Concepts, Techniques, and Models of Computer Programming

Textbook and Reference Work

MIT Press, hardcover, 900pp+xxix, ISBN 0-262-22069-5, March 2004

by Peter Van Roy and Seif Haridi

“More is not better (or worse) than less, just different.”
— The paradigm paradox.

“Wonderful book, very insightful, strangely easy to read (haven't figured that out yet), very unusual in many respects.”
— Doug Merritt.

“The overarching achievement of this book is to be so provocative that one wants to engage the authors in debate about almost everything they say. Partly this is due to the chirpy writing style [...] but mostly it is their delicious iconoclasm.”
— Peter Gammie, Book Review, Journal of Functional Programming, March 2009.



News items
URLs News item
Programming paradigms poster Poster showing all major programming paradigms and their relationships.
Translations Since the end of 2007, translations of the book exist in French, Polish, and Japanese. A Spanish translation is upcoming (contact Juan Diaz).
CTM Wiki There is a Wiki devoted to discussions about the book and its approach (thanks to Dominic Fox).
Course in French There are now full course materials, a book, and software in French.
IRCAM and UPMC P. Van Roy gave talks on programming paradigms including functional, concurrent, and multiagent programming at IRCAM and UPMC in 2006, 2007, and 2008.
Active book demo A demonstration was made of an active version of chapter 4 (Declarative Concurrency) at the UPMC/ScienceActive stand of the colloquium L'Université à l'Ere du Numérique, May 22-24, 2006, Paris, France.
The Reasoned Schemer in Oz Many of the examples from The Reasoned Schemer have been translated into Oz by Chris Rathman.
FLOPS 2006 P. Van Roy gave an invited talk at FLOPS 2006 (Apr. 24-26, 2006, Fuji Sosono, Japan) on what we can learn about a definitive programming language (article, talk slides, demo code).
Colombian edition The book is available in a Colombian edition since late 2005, by the Universidad del Valle and the Pontificia Universidad Javeriana (see Tienda Javeriana store at Javeriana).
Lecture tour P. Van Roy visited and gave talks at five American universities during the week of Nov. 7-11, 2005.
Springer Web site, table of contents, order form The MOZ 2004 proceedings are now available as Springer LNCS volume 3389, with a foreword by Peter Norvig of Google, Inc.
CLEI 2005 CLEI is the major annual Latin-American computer science conference (Oct. 10-14, 2005). P. Van Roy gave a keynote talk and a tutorial on concepts-based teaching of programming.
Prentice-Hall of India There is an Eastern Economy Edition for India, Pakistan, and neighboring countries that is available since early 2005.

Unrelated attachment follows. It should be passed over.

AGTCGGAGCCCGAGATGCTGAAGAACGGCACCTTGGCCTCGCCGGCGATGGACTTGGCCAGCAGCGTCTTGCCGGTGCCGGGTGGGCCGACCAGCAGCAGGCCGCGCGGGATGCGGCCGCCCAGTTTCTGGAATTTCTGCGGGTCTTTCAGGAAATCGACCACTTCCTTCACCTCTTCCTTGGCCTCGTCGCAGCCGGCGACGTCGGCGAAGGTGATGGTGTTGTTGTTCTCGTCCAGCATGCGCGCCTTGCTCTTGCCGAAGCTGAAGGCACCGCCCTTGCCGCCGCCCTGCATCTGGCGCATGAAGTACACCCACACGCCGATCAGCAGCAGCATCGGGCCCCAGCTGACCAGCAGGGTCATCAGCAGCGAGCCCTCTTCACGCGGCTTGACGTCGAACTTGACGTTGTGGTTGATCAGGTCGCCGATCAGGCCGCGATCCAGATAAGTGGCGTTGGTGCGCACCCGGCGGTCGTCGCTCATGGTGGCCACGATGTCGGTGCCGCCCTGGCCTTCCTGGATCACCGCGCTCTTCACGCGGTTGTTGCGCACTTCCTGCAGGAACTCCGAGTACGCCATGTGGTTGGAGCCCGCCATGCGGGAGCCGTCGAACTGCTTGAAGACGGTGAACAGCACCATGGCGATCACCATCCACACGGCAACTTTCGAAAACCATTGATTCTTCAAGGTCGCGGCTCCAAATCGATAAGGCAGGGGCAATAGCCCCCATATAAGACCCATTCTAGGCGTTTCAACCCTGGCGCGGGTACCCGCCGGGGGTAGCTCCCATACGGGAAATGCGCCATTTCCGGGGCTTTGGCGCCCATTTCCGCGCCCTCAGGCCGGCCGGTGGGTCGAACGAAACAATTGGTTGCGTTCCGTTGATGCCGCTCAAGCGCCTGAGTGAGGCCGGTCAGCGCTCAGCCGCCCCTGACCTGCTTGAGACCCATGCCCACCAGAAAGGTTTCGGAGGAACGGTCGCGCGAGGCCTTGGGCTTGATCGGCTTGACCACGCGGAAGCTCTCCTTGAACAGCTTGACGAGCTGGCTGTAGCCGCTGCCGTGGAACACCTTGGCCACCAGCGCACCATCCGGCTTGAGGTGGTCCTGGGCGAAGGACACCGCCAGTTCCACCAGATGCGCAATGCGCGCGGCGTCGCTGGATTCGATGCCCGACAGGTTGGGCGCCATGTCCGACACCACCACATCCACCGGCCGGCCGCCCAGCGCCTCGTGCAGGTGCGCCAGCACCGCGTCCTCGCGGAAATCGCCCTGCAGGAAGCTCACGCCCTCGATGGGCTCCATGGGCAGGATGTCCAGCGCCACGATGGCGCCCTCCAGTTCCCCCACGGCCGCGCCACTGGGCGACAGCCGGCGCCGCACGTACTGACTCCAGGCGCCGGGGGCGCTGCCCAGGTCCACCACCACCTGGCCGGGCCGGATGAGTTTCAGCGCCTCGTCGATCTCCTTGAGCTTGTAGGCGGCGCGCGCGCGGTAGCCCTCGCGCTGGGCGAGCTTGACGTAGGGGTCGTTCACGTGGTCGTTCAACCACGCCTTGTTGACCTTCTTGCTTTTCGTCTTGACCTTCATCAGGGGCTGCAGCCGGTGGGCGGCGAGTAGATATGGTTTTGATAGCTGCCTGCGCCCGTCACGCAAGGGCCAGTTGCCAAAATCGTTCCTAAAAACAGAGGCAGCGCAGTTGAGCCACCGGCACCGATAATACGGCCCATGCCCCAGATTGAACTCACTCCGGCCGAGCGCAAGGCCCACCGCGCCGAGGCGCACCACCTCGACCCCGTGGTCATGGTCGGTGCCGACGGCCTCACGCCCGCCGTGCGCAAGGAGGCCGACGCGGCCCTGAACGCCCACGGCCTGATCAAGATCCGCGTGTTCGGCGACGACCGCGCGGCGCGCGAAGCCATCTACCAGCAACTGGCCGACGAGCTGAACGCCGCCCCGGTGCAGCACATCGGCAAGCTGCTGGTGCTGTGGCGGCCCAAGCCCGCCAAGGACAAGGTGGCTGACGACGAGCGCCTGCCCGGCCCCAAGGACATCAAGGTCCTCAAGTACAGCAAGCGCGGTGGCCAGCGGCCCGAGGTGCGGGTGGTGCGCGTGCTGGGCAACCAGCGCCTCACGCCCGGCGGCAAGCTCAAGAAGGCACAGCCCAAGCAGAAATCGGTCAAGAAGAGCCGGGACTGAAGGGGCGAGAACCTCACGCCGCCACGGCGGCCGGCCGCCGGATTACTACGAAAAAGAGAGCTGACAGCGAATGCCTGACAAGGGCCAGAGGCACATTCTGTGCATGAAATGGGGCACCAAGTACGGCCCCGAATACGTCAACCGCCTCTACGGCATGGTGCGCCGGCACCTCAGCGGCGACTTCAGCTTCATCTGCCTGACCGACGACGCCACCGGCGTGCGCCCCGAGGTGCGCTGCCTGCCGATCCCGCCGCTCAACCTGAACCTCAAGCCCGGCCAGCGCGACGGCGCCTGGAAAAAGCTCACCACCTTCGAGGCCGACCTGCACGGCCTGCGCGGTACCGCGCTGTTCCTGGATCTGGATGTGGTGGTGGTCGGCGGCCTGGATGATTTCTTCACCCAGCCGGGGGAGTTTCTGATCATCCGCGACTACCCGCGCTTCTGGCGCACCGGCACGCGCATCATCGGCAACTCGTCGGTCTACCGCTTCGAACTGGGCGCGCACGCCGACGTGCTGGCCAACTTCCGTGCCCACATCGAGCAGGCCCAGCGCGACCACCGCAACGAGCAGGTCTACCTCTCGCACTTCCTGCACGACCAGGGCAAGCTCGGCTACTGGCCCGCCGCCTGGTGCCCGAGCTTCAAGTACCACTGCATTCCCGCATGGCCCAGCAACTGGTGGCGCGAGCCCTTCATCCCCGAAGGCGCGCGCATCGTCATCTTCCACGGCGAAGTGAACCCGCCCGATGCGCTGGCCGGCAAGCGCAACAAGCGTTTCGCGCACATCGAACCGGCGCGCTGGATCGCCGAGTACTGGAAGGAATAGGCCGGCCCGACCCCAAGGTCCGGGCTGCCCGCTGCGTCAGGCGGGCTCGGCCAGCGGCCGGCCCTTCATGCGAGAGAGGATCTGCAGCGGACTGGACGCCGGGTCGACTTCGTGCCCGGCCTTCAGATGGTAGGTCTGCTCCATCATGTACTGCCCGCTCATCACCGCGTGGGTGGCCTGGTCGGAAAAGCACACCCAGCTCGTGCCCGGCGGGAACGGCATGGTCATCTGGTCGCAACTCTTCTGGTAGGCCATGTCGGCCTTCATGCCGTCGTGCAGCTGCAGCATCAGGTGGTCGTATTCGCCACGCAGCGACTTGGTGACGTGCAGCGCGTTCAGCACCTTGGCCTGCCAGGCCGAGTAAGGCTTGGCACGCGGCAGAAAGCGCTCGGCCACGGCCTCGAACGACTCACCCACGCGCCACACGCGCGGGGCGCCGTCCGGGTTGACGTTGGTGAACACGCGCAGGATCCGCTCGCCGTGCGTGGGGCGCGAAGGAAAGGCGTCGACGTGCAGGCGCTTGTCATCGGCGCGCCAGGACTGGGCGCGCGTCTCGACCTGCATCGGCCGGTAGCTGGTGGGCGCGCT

This textbook brings the computer science student a comprehensive and up-to-date presentation of all major programming concepts, techniques, and paradigms in a unified framework. The textbook is designed for second-year to graduate courses in computer programming. It is also designed for practitioners and researchers: it gives insightful discussions on many topics, reconciles opposing viewpoints, and emphasizes concepts of lasting value. It has the following notable features:

The book is organized around programming concepts. It starts with a small language containing just a few concepts. It shows how to design, write programs, and reason in this language. It then adds concepts one by one to overcome limitations in expressiveness. In this way, it situates all major programming paradigms in a uniform framework that is as simple as possible, but no simpler (see the table of contents). More than twenty paradigms are given, all represented as subsets of the multiparadigm language Oz. We find that all have their place: “more is not better (or worse) than less, just different”.

Here are a few highlights of the book. • • A presentation of declarative concurrency, a little-known but extremely useful paradigm for concurrent programming without race conditions. With declarative concurrency, functional building blocks such as map, forall, and fold take on new meaning as concurrency patterns. This paradigm is especially useful for multicore programming and for distributed parallel programming (e.g., MapReduce). • • An explanation of why the right default for structuring programs is as concurrent components that communicate through asynchronous message passing. • • A mixed declarative/imperative approach to graphical user interface design that is well-suited to context-sensitive and plastic user interfaces. • • A lift control system using multi-agent programming. • • A transaction system using optimistic concurrency control with strict two-phase locking and deadlock avoidance. • • A deep discussion of the uses and limits of declarative programming. • • A survey of programming techniques using lazy evaluation. • • An efficient approach to network-transparent distributed programming. • • An introduction to constraint programming.

What other people say